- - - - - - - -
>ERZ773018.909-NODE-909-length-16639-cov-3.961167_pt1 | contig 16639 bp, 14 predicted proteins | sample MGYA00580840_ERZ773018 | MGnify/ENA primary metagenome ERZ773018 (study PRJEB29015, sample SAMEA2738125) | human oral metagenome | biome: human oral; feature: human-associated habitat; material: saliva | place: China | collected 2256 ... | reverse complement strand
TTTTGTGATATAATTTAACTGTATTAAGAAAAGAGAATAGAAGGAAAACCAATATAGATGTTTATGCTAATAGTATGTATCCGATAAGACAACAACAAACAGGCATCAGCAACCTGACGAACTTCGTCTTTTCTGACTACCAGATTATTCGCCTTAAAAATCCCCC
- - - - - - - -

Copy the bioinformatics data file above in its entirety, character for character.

>ERZ773018.909-NODE-909-length-16639-cov-3.961167_pt1 | contig 16639 bp, 14 predicted proteins | sample MGYA00580840_ERZ773018 | MGnify/ENA primary metagenome ERZ773018 (study PRJEB29015, sample SAMEA2738125) | human oral metagenome | biome: human oral; feature: human-associated habitat; material: saliva | place: China | collected 2256 ... | reverse complement strand
TTTTGTGATATAATTTAACTGTATTAAGAAAAGAGAATAGAAGGAAAACCAATATAGATGTTTATGCTAATAGTATGTATCCGATAAGACAACAACAAACAGGCATCAGCAACCTGACGAACTTCGTCTTTTCTGACTACCAGATTATTCGCCTTAAAAATCCCCC